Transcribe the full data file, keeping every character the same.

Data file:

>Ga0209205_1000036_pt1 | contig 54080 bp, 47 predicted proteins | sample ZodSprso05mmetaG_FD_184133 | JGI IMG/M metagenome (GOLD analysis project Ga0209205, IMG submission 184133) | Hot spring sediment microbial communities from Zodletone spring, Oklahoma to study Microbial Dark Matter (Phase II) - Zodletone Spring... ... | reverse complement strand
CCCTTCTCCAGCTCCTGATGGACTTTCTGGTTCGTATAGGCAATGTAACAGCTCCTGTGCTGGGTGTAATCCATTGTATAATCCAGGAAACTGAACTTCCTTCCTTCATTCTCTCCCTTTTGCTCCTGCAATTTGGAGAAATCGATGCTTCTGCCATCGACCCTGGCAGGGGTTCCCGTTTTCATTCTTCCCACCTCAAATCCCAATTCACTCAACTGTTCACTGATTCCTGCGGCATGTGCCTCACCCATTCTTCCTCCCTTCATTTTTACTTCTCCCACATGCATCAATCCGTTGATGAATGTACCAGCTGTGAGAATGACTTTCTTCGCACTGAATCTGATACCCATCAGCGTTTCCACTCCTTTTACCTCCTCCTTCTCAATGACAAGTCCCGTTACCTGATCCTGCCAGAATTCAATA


>Ga0209205_1000036_pt1 | contig 54080 bp, 47 predicted proteins | sample ZodSprso05mmetaG_FD_184133 | JGI IMG/M metagenome (GOLD analysis project Ga0209205, IMG submission 184133) | Hot spring sediment microbial communities from Zodletone spring, Oklahoma to study Microbial Dark Matter (Phase II) - Zodletone Spring... ... | reverse complement strand
CCCTTCTCCAGCTCCTGATGGACTTTCTGGTTCGTATAGGCAATGTAACAGCTCCTGTGCTGGGTGTAATCCATTGTATAATCCAGGAAACTGAACTTCCTTCCTTCATTCTCTCCCTTTTGCTCCTGCAATTTGGAGAAATCGATGCTTCTGCCATCGACCCTGGCAGGGGTTCCCGTTTTCATTCTTCCCACCTCAAATCCCAATTCACTCAACTGTTCACTGATTCCTGCGGCATGTGCCTCACCCATTCTTCCTCCCTTCATTTTTACTTCTCCCACATGCATCAATCCGTTGATGAATGTACCAGCTGTGAGAATGACTTTCTTCGCACTGAATCTGATACCCATCAGCGTTTCCACTCCTTTTACCTCCTCCTTCTCAATGACAAGTCCCGTTACCTGATCCTGCCAGAATTCAATA